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Playboy buys Australian lingerie chain Honey Birdette for $443 million

Honey Birdette has been sold to the company behind Playboy magazine in a $US333 million ($443 million) deal set to rapidly grow the Australian lingerie chain’s international presence.

Announced overnight in Los Angeles, PLBY Group, which is listed on the Nasdaq stock exchange, told investors it had purchased the Australian brand with a combination of cash and stock.

Building “a lifestyle of pleasure for all”: Honey Birdette co-founder Eloise Monaghan said the sale to Playboy was a “proud day” for the brand.

Building “a lifestyle of pleasure for all”: Honey Birdette co-founder Eloise Monaghan said the sale to Playboy was a “proud day” for the brand.Credit:Savills

Honey Birdette was founded in 2006 by Eloise Monaghan. The business operates around 60 stores mostly in Australia, with some in the US and UK. Nearly two-thirds of the business was owned by retail veteran Brett Blundy through his investment company BBRC International.

PLBY Group was started by the late Playboy founder Hugh Hefner and runs a number of operations under the Playboy brand, including various fashion products, sexual amenities, gaming locations and beauty products.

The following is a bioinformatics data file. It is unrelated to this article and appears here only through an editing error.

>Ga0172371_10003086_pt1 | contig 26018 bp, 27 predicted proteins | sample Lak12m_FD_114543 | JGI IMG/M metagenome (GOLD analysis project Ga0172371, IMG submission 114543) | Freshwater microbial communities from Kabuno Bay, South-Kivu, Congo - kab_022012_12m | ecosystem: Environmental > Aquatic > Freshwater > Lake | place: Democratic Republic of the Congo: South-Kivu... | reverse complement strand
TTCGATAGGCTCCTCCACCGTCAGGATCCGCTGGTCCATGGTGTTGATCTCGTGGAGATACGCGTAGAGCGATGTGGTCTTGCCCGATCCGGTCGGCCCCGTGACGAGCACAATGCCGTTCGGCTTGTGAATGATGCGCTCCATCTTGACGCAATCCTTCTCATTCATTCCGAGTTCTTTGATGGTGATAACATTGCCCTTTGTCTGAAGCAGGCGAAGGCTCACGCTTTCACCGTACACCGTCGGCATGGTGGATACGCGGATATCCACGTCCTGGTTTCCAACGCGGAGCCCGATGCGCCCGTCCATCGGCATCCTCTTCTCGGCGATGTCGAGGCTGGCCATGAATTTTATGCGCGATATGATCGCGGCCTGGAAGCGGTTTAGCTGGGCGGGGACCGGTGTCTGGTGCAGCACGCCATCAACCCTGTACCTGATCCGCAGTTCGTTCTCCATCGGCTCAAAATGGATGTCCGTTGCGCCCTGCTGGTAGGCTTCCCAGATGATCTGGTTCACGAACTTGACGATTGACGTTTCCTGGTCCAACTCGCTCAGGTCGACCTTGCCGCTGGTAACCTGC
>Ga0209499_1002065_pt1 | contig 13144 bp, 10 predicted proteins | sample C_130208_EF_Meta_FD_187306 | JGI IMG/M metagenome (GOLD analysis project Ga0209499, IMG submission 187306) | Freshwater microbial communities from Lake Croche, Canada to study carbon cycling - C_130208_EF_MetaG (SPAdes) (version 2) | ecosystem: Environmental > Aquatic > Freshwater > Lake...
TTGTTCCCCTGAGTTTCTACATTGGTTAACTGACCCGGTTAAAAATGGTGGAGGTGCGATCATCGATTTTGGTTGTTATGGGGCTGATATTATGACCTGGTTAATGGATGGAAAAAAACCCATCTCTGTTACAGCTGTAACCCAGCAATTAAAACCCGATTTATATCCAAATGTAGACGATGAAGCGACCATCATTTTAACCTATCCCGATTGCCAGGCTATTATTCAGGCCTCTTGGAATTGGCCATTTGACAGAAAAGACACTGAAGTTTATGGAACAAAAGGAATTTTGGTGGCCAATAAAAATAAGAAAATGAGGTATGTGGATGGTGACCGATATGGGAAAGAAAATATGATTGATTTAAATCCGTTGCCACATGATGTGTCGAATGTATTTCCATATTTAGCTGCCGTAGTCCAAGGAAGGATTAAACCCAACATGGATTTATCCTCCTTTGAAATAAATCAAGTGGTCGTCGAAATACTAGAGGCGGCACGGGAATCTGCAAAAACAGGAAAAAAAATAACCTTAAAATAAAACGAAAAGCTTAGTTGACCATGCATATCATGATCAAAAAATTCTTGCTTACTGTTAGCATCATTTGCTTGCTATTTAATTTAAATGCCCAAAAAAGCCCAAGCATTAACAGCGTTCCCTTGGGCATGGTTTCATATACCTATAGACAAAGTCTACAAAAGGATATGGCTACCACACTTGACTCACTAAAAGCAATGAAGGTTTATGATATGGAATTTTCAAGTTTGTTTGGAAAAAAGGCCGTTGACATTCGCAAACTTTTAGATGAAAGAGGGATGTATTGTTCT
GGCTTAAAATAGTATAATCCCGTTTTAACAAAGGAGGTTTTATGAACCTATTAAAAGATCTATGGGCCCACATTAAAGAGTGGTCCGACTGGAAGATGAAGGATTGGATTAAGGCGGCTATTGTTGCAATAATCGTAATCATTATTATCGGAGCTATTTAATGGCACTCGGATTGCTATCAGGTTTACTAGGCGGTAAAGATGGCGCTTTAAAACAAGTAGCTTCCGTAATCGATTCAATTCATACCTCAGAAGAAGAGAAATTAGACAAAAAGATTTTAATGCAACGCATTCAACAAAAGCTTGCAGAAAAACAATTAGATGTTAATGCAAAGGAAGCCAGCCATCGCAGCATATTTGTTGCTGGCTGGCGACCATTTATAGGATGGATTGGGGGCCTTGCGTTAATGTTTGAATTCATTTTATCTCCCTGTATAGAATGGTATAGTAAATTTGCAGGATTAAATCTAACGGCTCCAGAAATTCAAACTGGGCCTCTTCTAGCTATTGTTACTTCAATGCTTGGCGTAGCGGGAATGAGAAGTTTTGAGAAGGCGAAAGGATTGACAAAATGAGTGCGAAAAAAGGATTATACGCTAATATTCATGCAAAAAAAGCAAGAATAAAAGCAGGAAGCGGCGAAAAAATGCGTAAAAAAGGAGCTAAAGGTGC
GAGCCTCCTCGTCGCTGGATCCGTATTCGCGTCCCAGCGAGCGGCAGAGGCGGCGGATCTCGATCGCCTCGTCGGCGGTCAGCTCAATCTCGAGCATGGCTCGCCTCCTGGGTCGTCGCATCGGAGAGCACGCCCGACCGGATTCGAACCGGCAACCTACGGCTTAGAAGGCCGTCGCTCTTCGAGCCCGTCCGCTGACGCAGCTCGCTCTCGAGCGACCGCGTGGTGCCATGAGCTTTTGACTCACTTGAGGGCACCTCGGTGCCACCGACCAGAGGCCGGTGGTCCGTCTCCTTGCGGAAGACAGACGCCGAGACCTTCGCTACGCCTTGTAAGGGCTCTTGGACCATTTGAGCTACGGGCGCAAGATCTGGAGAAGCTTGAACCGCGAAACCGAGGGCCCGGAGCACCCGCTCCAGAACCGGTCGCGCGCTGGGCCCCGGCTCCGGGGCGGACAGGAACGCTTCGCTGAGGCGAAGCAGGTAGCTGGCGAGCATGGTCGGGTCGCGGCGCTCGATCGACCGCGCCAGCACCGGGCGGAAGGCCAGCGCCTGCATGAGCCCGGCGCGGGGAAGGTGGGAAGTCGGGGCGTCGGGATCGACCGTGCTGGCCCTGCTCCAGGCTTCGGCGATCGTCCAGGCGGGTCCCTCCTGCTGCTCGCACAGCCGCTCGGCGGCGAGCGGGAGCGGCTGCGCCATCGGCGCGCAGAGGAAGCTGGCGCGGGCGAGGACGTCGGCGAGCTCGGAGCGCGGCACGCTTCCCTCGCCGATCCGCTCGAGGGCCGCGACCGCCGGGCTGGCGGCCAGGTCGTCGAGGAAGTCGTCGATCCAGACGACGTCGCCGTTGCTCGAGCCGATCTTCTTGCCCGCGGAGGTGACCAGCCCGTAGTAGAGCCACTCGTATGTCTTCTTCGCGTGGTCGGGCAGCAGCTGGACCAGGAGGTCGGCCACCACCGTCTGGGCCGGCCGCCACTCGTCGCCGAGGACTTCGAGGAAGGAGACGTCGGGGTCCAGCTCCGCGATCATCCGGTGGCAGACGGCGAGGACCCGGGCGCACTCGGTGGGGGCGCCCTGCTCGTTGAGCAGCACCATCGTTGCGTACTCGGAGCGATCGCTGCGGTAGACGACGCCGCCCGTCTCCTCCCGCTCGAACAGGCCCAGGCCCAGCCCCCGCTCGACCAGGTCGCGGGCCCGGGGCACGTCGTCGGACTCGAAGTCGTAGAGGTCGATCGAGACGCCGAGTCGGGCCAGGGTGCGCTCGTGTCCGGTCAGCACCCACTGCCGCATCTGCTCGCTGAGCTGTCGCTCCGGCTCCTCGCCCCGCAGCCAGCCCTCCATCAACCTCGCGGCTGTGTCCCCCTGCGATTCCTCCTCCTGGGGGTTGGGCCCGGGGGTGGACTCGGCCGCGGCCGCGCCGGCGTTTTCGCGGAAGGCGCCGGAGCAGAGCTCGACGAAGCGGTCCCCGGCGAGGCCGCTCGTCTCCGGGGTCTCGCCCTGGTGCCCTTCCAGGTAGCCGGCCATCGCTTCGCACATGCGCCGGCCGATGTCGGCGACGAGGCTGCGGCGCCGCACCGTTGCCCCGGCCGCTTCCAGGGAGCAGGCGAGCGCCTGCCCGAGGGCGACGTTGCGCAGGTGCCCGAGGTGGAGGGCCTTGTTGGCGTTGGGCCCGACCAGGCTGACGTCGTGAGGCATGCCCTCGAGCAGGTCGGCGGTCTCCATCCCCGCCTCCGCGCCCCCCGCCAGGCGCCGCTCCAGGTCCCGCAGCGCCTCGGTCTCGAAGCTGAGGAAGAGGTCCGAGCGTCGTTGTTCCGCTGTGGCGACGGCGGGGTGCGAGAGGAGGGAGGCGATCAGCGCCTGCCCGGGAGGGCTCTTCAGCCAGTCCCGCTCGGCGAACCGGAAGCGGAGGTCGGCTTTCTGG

Chief executive Ben Kohn said the acquisition of Honey Birdette would help expand Playboy’s portfolio and provide it with product design, sourcing and direct-to-consumer capabilities to grow its apparel business further.

“We strongly believe in the power of brands, and are thrilled by Honey Birdette’s potential to become a multi-billion-dollar luxury lifestyle franchise,” he said.

“I’ve been enormously impressed by Eloise and the rest of the Honey Birdette team and the organic, rapid growth they’ve driven. This acquisition is expected to further our mission to become the leading pleasure and leisure lifestyle platform and our commitment to deliver long-term value to our shareholders.”

Honey Birdette is expected to report $73 million in revenue and $28 million in earnings for the 2021 financial year, with profits having nearly doubled on the prior-year period.

The company has courted controversy during its 15-year existence, having been repeatedly called out by the advertising standards watchdog for its racy advertising posters and sparking protest over its treatment of sales assistants, who were allegedly referred to as “showgirls”.

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